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28 October 2005

Medical report of Richard Abruzzo

We all know that not everything went well during the last Gordon Bennett race. The text below is from Richard Abruzzo. We want to emphasize that this is not published because of its "sensational value", but because Richard asked us to do so.

To us it is the proof that Richard's medical condition is definitely improving! We wish him a speedy recovery and we hope to see him again very soon!

Abruzzo-Davis



October 23, 2005

The flight had gone very well for 21 hours. We were very happy with our ballast situation and the tracks to the northeast that we were able to maintain. After flying all day in stable air we were caught by a very severe down draft at about 3:30 pm. Despite our best efforts to arrest the descent we hit the top ground wire (non-energized) of a set of power lines on the south side of a farm road in southwest Kansas. They were of course the only power lines for miles. The wind was blowing approximately 35 to 40 knots at the surface. According to Carol we were momentarily hung up on the line and I was trying to jostle the gondola free when the line snapped. The balloon then began to climb and move north rapidly across the farm road as the gondola pitched violently as much as 60 degrees. Carol was thrown against the side rail and hit her head and I was ejected from the gondola. I have no memory of the downdraft, the contact with the line or my fall.

Carol did not see me fall. I woke up alone in the edge of the cornfield on the north side of the road. Because the balloon was climbing after the line broke, we estimate by the time it reached the north side of the road where I fell, that I was ejected from 30 to 40 feet. Maybe 30 minutes later (we don't really know how long for sure) I regained consciousness. I came to and gathered up some equipment and started to walk to a nearby farmhouse only thinking I had a badly broken wrist. I was most likely in shock. Turns out I also had a fractured pelvis, internal bleeding, broken ribs, severe neck whiplash, a leg injury that caused blood clots in my lower left leg and a concussion which explains my total amnesia of the incident.

I was picked up by the electric company linesman coming to fix the damage to the power lines. They let me use their phone to call my wife, the command center and my brother. They then intercepted an ambulance that was coming for me and I was taken to a small hospital in Ulysses, Kansas where I was then transported to Garden City, Kansas where I had a surgery to stabilize the wrist (an external rod like Frankenstein). My wife Nancy, her brother and my brother flew in up in a small plane and made it to the hospital in Garden City before I did. After two days in Kansas I was flown by an air ambulance plane to Albuquerque where I had a second surgery on the wrist (4 hours) to remove the rod and put all the pieces in the right place. The end of my radius was shattered and they used a plate and 13 screws to put it back together. At that point we thought it was time for me to start my recovery.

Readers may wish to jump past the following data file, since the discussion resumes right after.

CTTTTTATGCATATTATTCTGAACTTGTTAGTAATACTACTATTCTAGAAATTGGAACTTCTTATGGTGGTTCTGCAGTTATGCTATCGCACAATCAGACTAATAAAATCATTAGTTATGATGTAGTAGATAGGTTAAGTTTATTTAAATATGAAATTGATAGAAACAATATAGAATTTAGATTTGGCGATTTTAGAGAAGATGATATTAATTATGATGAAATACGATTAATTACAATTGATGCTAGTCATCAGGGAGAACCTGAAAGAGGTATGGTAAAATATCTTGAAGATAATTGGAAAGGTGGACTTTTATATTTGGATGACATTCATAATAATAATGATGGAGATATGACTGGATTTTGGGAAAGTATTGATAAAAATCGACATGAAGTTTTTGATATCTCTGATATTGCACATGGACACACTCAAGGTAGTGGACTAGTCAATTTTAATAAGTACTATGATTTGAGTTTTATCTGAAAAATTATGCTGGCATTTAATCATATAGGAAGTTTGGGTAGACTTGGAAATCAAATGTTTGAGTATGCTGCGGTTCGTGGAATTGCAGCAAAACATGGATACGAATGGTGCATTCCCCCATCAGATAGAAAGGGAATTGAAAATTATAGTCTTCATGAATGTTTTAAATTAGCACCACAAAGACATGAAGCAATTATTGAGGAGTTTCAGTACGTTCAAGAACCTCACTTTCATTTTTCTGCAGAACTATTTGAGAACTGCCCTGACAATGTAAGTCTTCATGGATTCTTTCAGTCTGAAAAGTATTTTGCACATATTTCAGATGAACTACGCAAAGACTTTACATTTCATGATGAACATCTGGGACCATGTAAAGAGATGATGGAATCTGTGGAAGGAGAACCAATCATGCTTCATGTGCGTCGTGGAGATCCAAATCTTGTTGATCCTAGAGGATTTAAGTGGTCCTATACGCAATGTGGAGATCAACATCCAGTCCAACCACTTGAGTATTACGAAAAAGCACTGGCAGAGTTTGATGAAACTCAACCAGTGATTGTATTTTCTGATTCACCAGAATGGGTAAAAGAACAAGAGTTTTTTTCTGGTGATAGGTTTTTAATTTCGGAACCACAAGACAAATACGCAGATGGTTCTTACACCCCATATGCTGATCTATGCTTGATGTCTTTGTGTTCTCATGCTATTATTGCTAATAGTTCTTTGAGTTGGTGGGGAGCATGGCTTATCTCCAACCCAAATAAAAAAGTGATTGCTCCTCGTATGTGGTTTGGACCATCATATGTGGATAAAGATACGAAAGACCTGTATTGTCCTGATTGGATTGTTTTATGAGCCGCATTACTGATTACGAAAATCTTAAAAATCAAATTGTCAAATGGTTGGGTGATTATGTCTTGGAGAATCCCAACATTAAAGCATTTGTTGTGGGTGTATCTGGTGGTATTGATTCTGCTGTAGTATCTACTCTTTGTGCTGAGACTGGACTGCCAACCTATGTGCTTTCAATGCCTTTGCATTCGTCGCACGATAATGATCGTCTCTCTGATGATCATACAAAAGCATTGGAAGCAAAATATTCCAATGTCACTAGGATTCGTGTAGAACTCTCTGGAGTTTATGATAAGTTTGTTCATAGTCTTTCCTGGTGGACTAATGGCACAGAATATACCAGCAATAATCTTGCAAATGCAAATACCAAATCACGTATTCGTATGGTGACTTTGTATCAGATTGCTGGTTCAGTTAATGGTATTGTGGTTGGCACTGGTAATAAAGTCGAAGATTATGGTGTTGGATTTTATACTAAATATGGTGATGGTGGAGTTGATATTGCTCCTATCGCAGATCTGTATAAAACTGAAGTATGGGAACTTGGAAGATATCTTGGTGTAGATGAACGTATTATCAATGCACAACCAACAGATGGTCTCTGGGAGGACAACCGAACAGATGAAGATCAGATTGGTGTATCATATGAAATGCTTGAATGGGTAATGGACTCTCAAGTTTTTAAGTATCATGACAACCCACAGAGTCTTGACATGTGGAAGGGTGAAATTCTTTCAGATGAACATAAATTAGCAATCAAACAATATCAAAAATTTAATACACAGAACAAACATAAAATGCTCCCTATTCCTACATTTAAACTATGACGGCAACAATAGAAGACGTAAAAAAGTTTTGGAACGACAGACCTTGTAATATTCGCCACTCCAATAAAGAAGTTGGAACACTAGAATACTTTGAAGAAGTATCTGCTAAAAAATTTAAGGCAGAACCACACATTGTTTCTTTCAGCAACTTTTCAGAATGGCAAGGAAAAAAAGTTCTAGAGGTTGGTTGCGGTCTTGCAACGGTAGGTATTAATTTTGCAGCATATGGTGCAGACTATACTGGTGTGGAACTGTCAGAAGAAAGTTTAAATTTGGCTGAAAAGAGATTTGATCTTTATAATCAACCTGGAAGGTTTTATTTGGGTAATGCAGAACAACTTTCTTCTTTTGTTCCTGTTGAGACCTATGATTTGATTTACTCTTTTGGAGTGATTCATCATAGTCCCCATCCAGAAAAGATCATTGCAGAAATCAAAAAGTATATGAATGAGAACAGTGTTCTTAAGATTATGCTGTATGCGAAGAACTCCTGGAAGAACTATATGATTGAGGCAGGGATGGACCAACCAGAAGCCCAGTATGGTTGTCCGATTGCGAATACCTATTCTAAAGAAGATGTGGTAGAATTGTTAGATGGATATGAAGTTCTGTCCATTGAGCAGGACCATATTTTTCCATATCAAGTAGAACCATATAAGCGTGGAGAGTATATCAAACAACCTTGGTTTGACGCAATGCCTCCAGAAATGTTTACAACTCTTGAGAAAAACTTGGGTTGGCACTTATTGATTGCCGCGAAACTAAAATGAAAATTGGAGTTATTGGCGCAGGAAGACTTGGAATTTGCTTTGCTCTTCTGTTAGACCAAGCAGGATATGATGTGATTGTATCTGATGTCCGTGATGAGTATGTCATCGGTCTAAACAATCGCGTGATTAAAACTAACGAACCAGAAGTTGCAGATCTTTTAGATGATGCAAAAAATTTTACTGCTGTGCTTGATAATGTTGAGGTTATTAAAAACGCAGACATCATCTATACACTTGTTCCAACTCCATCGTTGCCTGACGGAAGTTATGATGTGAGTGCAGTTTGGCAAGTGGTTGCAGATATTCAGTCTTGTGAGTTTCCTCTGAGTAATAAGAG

Two days after the second wrist surgery I took a major turn for the worse. This happened on Saturday the 8th, the day of the Gordon Bennett Awards Banquet. They are not exactly sure why it happened but my lungs filled with fluid and they moved me into intensive care where I stayed for four days. The doctors told me it was a life threatening situation and it felt like it - I could hear and feel gurgling in my lungs and I could only take shallow, choppy breaths. It was a very frightening time and there was a point where it was for sure out of my hands. They put me on oxygen with a full mask. They were giving me 100% oxygen and my blood oxygen content was only about 75% instead of a normal 96%. After 4 days of oxygen and medications I was in the clear. They are still not exactly sure what caused the lung crisis but are calling it an acute lung injury from the fall. Other theories are that I threw a blood clot or a fat emboli from a broken bone into the lungs or had negative reaction to the blood transfusions.

I was in the hospitals in Kansas and Albuquerque a total of 12 days. My wife slept by my side every night to help care for me. I am very grateful to be here. I have received 2 huge gifts - surviving the initial fall and the lung complication six days later. My attitude is very positive since I am simply happy to still be here. The hand is already coming along and I feel a little better each day. I have to use a walker for a month to allow the pelvis to heal. The blood clots will break down on their own during the next several weeks. I quit the painkillers cold turkey and am in considerable pain at times which prevents me from sleeping but I prefer the clarity to the drug induced haze that clouded my mind for the first two weeks. I now understand that my recovery will be a slow process. My body was extensively damaged and will take quite some time to heal. I will take it one day at a time.

Carol is doing fine. She did an amazing job. The emotional pressure on her was intense. When I was thrown from the gondola she did not know whether I had survived or not. She was able to mark my position immediately and call it in so as to get rescue resources headed promptly my way as she rocketed up to 14,000 feet. She then made a landing in a very lightly loaded balloon in 40 knot winds. The gondola inverted on her at one point and she was then ejected and drug by her foot for a time. She was pretty bruised and banged up but will be just fine. I am very proud of her actions under very difficult circumstances.

Soft Landings,
Richard Abruzzo


Posted by Marianne at 7:12 PM

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